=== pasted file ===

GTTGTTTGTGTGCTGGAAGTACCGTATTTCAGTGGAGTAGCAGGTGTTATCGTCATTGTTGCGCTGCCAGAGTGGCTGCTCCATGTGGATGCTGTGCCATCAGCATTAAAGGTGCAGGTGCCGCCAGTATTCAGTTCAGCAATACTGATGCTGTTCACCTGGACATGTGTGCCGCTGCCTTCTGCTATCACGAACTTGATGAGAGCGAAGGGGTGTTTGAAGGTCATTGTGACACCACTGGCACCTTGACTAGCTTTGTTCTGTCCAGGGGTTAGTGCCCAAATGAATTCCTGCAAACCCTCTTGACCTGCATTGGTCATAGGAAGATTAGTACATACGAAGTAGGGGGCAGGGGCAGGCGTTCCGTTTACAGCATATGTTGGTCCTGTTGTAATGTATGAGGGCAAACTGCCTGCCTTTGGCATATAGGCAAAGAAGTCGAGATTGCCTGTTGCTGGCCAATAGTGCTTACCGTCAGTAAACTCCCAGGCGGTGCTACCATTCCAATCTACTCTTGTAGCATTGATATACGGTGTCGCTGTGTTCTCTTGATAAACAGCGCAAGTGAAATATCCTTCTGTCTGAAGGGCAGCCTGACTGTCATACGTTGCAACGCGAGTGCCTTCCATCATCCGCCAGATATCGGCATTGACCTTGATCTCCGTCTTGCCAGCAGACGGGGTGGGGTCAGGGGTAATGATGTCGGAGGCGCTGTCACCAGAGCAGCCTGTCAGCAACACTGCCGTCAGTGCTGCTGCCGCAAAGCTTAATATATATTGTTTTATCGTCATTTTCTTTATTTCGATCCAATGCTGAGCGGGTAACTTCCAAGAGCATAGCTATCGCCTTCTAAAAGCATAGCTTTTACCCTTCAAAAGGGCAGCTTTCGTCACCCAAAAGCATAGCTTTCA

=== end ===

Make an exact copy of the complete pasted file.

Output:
GTTGTTTGTGTGCTGGAAGTACCGTATTTCAGTGGAGTAGCAGGTGTTATCGTCATTGTTGCGCTGCCAGAGTGGCTGCTCCATGTGGATGCTGTGCCATCAGCATTAAAGGTGCAGGTGCCGCCAGTATTCAGTTCAGCAATACTGATGCTGTTCACCTGGACATGTGTGCCGCTGCCTTCTGCTATCACGAACTTGATGAGAGCGAAGGGGTGTTTGAAGGTCATTGTGACACCACTGGCACCTTGACTAGCTTTGTTCTGTCCAGGGGTTAGTGCCCAAATGAATTCCTGCAAACCCTCTTGACCTGCATTGGTCATAGGAAGATTAGTACATACGAAGTAGGGGGCAGGGGCAGGCGTTCCGTTTACAGCATATGTTGGTCCTGTTGTAATGTATGAGGGCAAACTGCCTGCCTTTGGCATATAGGCAAAGAAGTCGAGATTGCCTGTTGCTGGCCAATAGTGCTTACCGTCAGTAAACTCCCAGGCGGTGCTACCATTCCAATCTACTCTTGTAGCATTGATATACGGTGTCGCTGTGTTCTCTTGATAAACAGCGCAAGTGAAATATCCTTCTGTCTGAAGGGCAGCCTGACTGTCATACGTTGCAACGCGAGTGCCTTCCATCATCCGCCAGATATCGGCATTGACCTTGATCTCCGTCTTGCCAGCAGACGGGGTGGGGTCAGGGGTAATGATGTCGGAGGCGCTGTCACCAGAGCAGCCTGTCAGCAACACTGCCGTCAGTGCTGCTGCCGCAAAGCTTAATATATATTGTTTTATCGTCATTTTCTTTATTTCGATCCAATGCTGAGCGGGTAACTTCCAAGAGCATAGCTATCGCCTTCTAAAAGCATAGCTTTTACCCTTCAAAAGGGCAGCTTTCGTCACCCAAAAGCATAGCTTTCA